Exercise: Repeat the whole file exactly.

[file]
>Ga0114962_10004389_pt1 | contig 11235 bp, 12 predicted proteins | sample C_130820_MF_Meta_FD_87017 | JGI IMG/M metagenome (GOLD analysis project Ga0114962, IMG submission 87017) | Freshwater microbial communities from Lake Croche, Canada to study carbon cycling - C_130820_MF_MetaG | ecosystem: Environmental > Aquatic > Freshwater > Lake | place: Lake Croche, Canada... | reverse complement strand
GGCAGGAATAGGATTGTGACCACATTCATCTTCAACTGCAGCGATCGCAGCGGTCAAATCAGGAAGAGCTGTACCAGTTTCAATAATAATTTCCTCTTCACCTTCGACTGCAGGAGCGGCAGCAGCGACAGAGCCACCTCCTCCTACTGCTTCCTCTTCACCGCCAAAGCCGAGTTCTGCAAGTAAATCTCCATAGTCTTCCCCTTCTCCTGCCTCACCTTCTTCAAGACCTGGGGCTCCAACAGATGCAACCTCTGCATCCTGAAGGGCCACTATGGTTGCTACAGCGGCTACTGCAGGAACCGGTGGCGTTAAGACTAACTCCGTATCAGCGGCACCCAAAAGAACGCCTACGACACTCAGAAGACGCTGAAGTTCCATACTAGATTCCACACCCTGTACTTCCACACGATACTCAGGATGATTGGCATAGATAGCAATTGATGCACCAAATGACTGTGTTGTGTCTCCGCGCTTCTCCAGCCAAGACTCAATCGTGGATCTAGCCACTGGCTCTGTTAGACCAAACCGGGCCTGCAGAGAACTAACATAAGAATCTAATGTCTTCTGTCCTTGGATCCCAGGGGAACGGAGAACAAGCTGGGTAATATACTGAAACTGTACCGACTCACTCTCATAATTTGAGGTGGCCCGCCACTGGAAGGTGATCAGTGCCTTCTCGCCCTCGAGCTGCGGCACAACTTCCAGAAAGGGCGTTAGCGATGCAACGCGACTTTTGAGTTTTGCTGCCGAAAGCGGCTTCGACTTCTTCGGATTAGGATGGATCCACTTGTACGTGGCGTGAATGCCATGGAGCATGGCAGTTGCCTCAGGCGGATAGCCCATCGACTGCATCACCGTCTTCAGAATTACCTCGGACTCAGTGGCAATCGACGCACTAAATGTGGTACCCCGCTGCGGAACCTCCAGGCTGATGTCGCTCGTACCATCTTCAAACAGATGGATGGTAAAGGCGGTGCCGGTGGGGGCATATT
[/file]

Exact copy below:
>Ga0114962_10004389_pt1 | contig 11235 bp, 12 predicted proteins | sample C_130820_MF_Meta_FD_87017 | JGI IMG/M metagenome (GOLD analysis project Ga0114962, IMG submission 87017) | Freshwater microbial communities from Lake Croche, Canada to study carbon cycling - C_130820_MF_MetaG | ecosystem: Environmental > Aquatic > Freshwater > Lake | place: Lake Croche, Canada... | reverse complement strand
GGCAGGAATAGGATTGTGACCACATTCATCTTCAACTGCAGCGATCGCAGCGGTCAAATCAGGAAGAGCTGTACCAGTTTCAATAATAATTTCCTCTTCACCTTCGACTGCAGGAGCGGCAGCAGCGACAGAGCCACCTCCTCCTACTGCTTCCTCTTCACCGCCAAAGCCGAGTTCTGCAAGTAAATCTCCATAGTCTTCCCCTTCTCCTGCCTCACCTTCTTCAAGACCTGGGGCTCCAACAGATGCAACCTCTGCATCCTGAAGGGCCACTATGGTTGCTACAGCGGCTACTGCAGGAACCGGTGGCGTTAAGACTAACTCCGTATCAGCGGCACCCAAAAGAACGCCTACGACACTCAGAAGACGCTGAAGTTCCATACTAGATTCCACACCCTGTACTTCCACACGATACTCAGGATGATTGGCATAGATAGCAATTGATGCACCAAATGACTGTGTTGTGTCTCCGCGCTTCTCCAGCCAAGACTCAATCGTGGATCTAGCCACTGGCTCTGTTAGACCAAACCGGGCCTGCAGAGAACTAACATAAGAATCTAATGTCTTCTGTCCTTGGATCCCAGGGGAACGGAGAACAAGCTGGGTAATATACTGAAACTGTACCGACTCACTCTCATAATTTGAGGTGGCCCGCCACTGGAAGGTGATCAGTGCCTTCTCGCCCTCGAGCTGCGGCACAACTTCCAGAAAGGGCGTTAGCGATGCAACGCGACTTTTGAGTTTTGCTGCCGAAAGCGGCTTCGACTTCTTCGGATTAGGATGGATCCACTTGTACGTGGCGTGAATGCCATGGAGCATGGCAGTTGCCTCAGGCGGATAGCCCATCGACTGCATCACCGTCTTCAGAATTACCTCGGACTCAGTGGCAATCGACGCACTAAATGTGGTACCCCGCTGCGGAACCTCCAGGCTGATGTCGCTCGTACCATCTTCAAACAGATGGATGGTAAAGGCGGTGCCGGTGGGGGCATATT